If you are looking for my blog titled, The Contemplative Catholic Convert, you are at the right spot.

Sunday, February 14, 2016

The Poor in Spirit

While Nancy waited in the doctor’s office for her appointment time, she noticed an elderly woman across from her. Mid-seventies, Nancy guessed. Maybe five feet tall. She looked well-put together in her nicely tailored pink pant suit – until she stood up and shuffled behind her walker to the receptionist. It was then Nancy noticed the woman’s pant legs were so long that she’d rolled up about a foot of material to keep it from dragging on the ground. Nancy wondered if she had no one to hem them for her, or to take her to a seamstress.
As she told me this story, lyrics of an old Beatle’s song passed through my thoughts:
Eleanor Rigby picks up the rice in the church 
where a wedding has been
Lives in a dream
Waits at the window, wearing the face 
that she keeps in a jar by the door
Who is it for?

All the lonely people
Where do they all come from?
All the lonely people
Where do they all belong?

Father McKenzie writing the words of a sermon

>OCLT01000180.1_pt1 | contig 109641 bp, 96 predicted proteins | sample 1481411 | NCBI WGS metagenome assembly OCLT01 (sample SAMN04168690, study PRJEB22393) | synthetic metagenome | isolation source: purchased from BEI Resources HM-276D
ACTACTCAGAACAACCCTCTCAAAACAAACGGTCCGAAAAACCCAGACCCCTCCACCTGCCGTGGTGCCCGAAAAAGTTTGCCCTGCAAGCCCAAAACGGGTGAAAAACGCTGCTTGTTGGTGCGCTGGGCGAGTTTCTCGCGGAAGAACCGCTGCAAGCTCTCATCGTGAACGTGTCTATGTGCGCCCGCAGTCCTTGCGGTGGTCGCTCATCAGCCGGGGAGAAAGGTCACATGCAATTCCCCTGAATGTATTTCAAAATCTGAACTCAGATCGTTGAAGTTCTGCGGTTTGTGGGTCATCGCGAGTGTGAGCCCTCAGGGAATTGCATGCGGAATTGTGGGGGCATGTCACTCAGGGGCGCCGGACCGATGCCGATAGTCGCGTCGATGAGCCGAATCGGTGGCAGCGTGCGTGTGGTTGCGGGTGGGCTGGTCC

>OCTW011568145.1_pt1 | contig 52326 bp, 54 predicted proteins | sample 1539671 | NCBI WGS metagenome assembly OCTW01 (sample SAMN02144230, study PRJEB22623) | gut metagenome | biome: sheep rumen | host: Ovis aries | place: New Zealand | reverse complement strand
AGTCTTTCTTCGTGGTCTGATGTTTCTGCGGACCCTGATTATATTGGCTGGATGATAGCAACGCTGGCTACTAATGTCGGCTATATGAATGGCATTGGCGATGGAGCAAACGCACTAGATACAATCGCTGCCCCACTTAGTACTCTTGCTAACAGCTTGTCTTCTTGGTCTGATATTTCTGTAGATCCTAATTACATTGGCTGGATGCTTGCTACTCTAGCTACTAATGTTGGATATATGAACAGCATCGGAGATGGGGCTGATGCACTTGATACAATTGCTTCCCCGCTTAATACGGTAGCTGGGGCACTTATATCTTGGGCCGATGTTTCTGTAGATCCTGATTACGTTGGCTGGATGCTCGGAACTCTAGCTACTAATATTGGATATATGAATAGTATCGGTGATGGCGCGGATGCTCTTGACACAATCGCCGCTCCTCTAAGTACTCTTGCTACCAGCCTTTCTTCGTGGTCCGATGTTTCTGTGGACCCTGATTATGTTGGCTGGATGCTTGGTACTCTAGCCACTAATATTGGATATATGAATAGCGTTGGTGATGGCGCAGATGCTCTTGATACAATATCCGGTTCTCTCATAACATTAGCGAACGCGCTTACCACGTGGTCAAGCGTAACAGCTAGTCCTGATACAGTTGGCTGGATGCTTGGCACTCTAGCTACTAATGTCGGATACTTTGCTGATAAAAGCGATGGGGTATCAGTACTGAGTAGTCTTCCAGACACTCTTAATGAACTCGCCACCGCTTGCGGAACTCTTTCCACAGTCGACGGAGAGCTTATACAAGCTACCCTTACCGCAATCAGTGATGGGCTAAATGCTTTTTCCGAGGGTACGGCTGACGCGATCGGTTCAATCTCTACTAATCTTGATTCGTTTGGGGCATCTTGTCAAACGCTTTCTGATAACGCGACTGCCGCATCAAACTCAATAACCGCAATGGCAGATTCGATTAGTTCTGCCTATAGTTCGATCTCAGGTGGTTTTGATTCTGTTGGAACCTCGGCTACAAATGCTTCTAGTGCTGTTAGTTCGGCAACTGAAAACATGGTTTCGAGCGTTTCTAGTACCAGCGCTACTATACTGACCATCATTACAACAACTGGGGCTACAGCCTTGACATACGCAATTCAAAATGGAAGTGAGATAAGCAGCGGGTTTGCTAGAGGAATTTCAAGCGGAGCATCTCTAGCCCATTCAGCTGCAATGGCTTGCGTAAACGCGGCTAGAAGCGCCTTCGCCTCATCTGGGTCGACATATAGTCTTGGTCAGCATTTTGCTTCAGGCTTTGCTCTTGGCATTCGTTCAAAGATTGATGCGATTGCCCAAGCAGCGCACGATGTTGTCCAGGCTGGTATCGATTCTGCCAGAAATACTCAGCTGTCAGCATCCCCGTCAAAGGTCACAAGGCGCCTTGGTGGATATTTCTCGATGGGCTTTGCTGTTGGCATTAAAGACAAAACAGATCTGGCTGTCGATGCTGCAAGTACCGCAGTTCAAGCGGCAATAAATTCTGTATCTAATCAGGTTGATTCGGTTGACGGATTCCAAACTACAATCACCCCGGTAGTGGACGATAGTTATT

that no one will hear
No one comes near
Look at him working, darning his socks in the night 
when there's nobody there
What does he care?

All the lonely people
Where do they all come from?
All the lonely people
Where do they all belong?

When Nancy finished talking I sat in silence for a few moments, pondering the well-put together woman with the rolled up cuffs. What can the gospel – the good news of Jesus – what can it mean for all the lonely people? What can it speak to those who don’t speak because they’ve learned no one cares to hear what they have to say? What message can the good news have for those who won’t look others in the eyes because they know by experience their place is always beneath and behind and in a corner?

Does God really have good news for the Father Mckenzies and the Eleanor Rigbys and for those who don’t have someone who cares enough to hem their pants?

Yes. Of course He does.  That’s why Jesus said, “Blessed are the poor in spirit.”

He was talking to the discouraged ones, the desolate, the rejected, the lonely, the forgotten. He was talking to the invisible ones in every employee break room, in every church, in every classroom, in every doctor’s office, in every family.

Their God – called “Immanuel, God with us” – their God aches for their sadness. He listens intently to every word whispered by their heart. He catches their every tear in His bottle. He cups their chin in His hands and invites them to look into His eyes. 

The good news of the gospel is this: Though no one else knows them, God-With-Us knows them. His gaze follows those who are poor in spirit, each Eleanor Rigby, Father McKenzie, and each old woman with rolled-up cuffs. Each is immeasurably important to Him, so important that He says it again and again, “Come to Me, all who labor and are heavy burdened.”

Theirs is the kingdom of heaven.

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